Horror of the Holocaust - students learn “hearing is not like seeing”
Citizen Chief Reporter Sarah Cliss joined a group of around 200 students from across East Anglia on a day trip to Poland to visit the former Nazi death camps at Auschwitz.
This is the fourteenth year the Holocaust Education Trust has run its ‘Lessons from Auschwitz’ project. The aim of the government funded lessons is to show thousands of students each year just what went on in these killing centres and why it is important that people remember and to guard against it ever happening again.
Students from Whittlesey’s Sir Harry Smith School together with others from Kings’ Lynn, Ipswich and Harlow as well as North Norfolk took part in the day-long tour, which was preceded by an orientation day, where they met and heard from a camp survivor. The visit will be followed up with another seminar, where the students will have an opportunity to discuss what they have seen and heard.
The fact-filled day ended with a moving service of remembrance at the ruins of Crematoria II in Auschwitz-Birkenau. Here Rabbi Barry Marcus, who accompanied the trip and is the architect of the ‘Lessons from Auschwitz’ project, chanted the Hebrew prayer of remembrance before inviting everyone gathered to place a lighted-candle of remembrance.
Students were allowed to choose their own spot to leave the glowing tribute and so candles were placed on the main memorial on the site, along the tracks into the camp, at the gas chamber entrances and on the steps of a lone cattle wagon used to transport prisoners.
It was a sombre process, completed in respectful silence as all participants worked to understand just what had been perpetrated by the Nazis at this place.
Below Sarah gives her own account of the day and what it meant to her.
Sarah, a name, a popular name, a Hebrew name, my name. Princess, the meaning of my name, but in Nazi-occupied Europe my pretty name had an ugly purpose.
It was the name chosen by the Nazis that all Jewish women with non-Jewish sounding surnames had to adopt as their own middle name to help identify them as a Jew. For men Israel served the same purpose. So as I stare through the glass of the huge display case at the Auschwitz Museum at the hundreds of brown and battered suitcases piled high I spot my name time and again painted with care on the side of those cases.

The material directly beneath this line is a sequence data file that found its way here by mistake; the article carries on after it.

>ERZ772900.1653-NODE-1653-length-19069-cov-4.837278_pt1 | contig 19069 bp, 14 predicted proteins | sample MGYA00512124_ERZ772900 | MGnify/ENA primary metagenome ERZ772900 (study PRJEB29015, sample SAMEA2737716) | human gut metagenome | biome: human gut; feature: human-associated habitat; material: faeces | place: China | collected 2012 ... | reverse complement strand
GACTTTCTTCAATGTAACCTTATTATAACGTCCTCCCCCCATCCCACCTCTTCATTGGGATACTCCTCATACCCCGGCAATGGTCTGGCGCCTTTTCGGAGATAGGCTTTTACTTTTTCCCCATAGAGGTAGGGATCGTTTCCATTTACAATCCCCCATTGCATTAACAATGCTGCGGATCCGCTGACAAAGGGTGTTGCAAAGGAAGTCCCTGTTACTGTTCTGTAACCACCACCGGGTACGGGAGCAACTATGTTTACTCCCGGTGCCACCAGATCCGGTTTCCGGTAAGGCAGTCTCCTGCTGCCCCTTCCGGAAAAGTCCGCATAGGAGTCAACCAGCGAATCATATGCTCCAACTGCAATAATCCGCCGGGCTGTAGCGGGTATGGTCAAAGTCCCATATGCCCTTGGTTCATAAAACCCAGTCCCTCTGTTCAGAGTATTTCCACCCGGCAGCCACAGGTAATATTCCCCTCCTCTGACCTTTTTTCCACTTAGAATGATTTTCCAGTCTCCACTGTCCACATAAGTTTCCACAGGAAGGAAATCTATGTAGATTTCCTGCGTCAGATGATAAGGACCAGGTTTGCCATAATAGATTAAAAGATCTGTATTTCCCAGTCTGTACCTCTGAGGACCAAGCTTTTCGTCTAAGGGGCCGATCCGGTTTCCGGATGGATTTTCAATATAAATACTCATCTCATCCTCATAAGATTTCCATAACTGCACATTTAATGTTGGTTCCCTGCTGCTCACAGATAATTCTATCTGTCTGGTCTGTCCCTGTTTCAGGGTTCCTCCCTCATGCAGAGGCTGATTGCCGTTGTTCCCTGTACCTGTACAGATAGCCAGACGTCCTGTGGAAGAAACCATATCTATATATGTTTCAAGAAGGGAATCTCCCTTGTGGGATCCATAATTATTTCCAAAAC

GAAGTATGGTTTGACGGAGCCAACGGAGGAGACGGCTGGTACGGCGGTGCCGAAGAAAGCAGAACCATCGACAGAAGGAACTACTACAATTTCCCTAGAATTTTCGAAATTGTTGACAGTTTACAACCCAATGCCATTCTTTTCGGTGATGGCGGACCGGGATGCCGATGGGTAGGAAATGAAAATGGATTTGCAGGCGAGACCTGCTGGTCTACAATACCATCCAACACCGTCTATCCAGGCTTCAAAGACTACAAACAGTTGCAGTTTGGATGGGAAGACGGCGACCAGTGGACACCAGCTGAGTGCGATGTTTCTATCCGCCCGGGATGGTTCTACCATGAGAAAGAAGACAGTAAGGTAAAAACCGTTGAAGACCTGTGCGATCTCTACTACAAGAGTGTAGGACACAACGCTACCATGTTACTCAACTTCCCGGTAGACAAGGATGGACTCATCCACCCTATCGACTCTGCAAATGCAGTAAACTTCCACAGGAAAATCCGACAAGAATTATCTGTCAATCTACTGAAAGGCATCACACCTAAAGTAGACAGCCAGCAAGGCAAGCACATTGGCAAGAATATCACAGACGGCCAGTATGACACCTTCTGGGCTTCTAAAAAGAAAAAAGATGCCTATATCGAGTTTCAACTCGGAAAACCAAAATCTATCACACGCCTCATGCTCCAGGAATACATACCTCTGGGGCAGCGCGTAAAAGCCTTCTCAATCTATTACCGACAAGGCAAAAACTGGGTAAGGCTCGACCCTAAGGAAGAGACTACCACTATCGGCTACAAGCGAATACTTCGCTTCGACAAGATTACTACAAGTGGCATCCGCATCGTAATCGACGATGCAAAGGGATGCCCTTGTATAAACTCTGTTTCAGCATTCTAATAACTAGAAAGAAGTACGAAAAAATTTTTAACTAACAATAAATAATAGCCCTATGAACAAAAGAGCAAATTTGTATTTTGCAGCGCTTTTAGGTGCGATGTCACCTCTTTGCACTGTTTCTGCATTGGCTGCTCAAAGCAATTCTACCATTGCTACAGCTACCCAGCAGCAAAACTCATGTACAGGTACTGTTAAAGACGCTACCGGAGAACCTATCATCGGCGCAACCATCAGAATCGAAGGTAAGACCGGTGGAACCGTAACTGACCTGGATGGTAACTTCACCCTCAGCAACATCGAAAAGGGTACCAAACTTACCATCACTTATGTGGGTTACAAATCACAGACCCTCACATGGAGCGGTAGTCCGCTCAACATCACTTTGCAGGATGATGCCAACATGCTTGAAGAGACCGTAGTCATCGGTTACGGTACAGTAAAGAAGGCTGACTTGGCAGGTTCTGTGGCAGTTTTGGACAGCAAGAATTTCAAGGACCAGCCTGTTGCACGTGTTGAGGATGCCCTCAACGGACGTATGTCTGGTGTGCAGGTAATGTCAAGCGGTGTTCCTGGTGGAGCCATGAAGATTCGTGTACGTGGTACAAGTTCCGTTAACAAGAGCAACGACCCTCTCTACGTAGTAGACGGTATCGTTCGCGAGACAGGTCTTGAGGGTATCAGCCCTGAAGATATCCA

Cases which would have been packed diligently as the owner prepared for a ‘new life’ in the East forced on them by the Nazis.
Shoe polish, pots and pans, hairbrushes, toothbrushes, shaving brushes and favourite toys, all were deemed essential items for those being transported unknowlingly to Auschwitz-Birkenau, where none of those items were in fact needed.
Packed like human sardines in cattle wagons, up to 100 in each the Jews from across Europe, from places as far afield as Norway and Greece arrived at Auschwitz.
As I stand on the platform where these human-beings would have been unloaded like a herd of animals, greeted by snarling dogs, yelled at by gun-toting SS guards, it is impossible not to imagine the sheer horror they felt.
This was no ‘new-life’ in the East, this was terror on a scale too huge to comprehend. Families ordered to abandon their carefully packed suitcases, ordered to separate and face either the camp commandant or Dr Josef Mengele as they made the decision, choosing those who will live and those who will die.
Men and women wrenched apart, children with their mothers sent one-way, the strong, able-to-work men the other.
Over 70% of those arriving at Auschwitz-Birkenau saw little more than the platform of their arrival, with its iconic looming watch-tower gateway and the barbed-wire fences.
These huge numbers - in all 1.6 million in total including 500,000 others such as gypsies and homosexual men - went directly to the gas chamber. Chillingly sent on their way to death with the reassurance that after a cleansing shower they would be reunited with their menfolk.
Stripped of their clothes, children ordered to tie their shoes together so they wouldn’t get lost while they showered. Into the shower room, up to 1,400 at a time. But while the false shower heads gave the illusion of truth in what was being said, the locking of the doors, and the dropping of Zyklon-B pellets brought an horrific dawning of reality. Death. Up to 30 minutes of dying, choking on the deadly gases unleashed, in part, through their own body heat.
The gas chambers at Auschwitz-Birkenau were blown up by the Nazis just prior to liberation. Whether those responsible were ashamed of their hideous actions, or were simply acting on the instinct of self-preservation it is difficult to know.
But the rubble of these mass killing rooms remain as a ghastly reminder of man’s inhumanity to man. Of what prejudice, left unchecked can bring. And it is this that the Lessons from Auschwitz aims to highlight.
The Holocaust Education Trust and its school visits to this most poignant of places wants to remind new generations of what was perpetrated by one set of human-beings on another. And why it must never be allowed to be repeated.
There were 210 of us on my visit. Students aged 17 and 18 from schools across East Anglia and their teachers, together with journalists and Harlow’s MP.
The day started with the normal exuberance and chatter you’d expect from an excited group of young people on a trip out of school.
But it ended in stunned or numbed near-silence as everyone, young and old alike, tried to assimilate the mass of information imparted during the gruelling day by specialist educators and guides.